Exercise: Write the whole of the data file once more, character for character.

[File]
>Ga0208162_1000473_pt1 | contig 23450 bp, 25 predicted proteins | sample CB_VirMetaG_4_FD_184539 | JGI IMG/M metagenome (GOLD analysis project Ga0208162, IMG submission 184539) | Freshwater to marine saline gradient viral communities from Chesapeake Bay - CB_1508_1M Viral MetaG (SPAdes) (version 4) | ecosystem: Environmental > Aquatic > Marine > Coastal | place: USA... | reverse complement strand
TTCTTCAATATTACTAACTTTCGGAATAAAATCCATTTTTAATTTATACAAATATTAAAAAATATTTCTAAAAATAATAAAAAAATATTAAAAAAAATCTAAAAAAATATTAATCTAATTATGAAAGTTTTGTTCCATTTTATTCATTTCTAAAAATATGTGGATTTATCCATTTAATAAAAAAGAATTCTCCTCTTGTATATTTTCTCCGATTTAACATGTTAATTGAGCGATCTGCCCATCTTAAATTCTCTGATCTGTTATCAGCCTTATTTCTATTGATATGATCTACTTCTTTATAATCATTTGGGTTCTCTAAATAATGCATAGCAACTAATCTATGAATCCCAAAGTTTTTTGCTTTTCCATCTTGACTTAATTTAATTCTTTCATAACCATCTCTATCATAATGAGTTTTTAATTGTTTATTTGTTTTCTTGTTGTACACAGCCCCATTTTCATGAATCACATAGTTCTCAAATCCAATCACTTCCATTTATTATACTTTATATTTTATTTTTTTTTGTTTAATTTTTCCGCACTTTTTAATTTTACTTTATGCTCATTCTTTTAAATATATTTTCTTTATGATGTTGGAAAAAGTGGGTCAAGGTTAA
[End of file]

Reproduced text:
>Ga0208162_1000473_pt1 | contig 23450 bp, 25 predicted proteins | sample CB_VirMetaG_4_FD_184539 | JGI IMG/M metagenome (GOLD analysis project Ga0208162, IMG submission 184539) | Freshwater to marine saline gradient viral communities from Chesapeake Bay - CB_1508_1M Viral MetaG (SPAdes) (version 4) | ecosystem: Environmental > Aquatic > Marine > Coastal | place: USA... | reverse complement strand
TTCTTCAATATTACTAACTTTCGGAATAAAATCCATTTTTAATTTATACAAATATTAAAAAATATTTCTAAAAATAATAAAAAAATATTAAAAAAAATCTAAAAAAATATTAATCTAATTATGAAAGTTTTGTTCCATTTTATTCATTTCTAAAAATATGTGGATTTATCCATTTAATAAAAAAGAATTCTCCTCTTGTATATTTTCTCCGATTTAACATGTTAATTGAGCGATCTGCCCATCTTAAATTCTCTGATCTGTTATCAGCCTTATTTCTATTGATATGATCTACTTCTTTATAATCATTTGGGTTCTCTAAATAATGCATAGCAACTAATCTATGAATCCCAAAGTTTTTTGCTTTTCCATCTTGACTTAATTTAATTCTTTCATAACCATCTCTATCATAATGAGTTTTTAATTGTTTATTTGTTTTCTTGTTGTACACAGCCCCATTTTCATGAATCACATAGTTCTCAAATCCAATCACTTCCATTTATTATACTTTATATTTTATTTTTTTTTGTTTAATTTTTCCGCACTTTTTAATTTTACTTTATGCTCATTCTTTTAAATATATTTTCTTTATGATGTTGGAAAAAGTGGGTCAAGGTTAA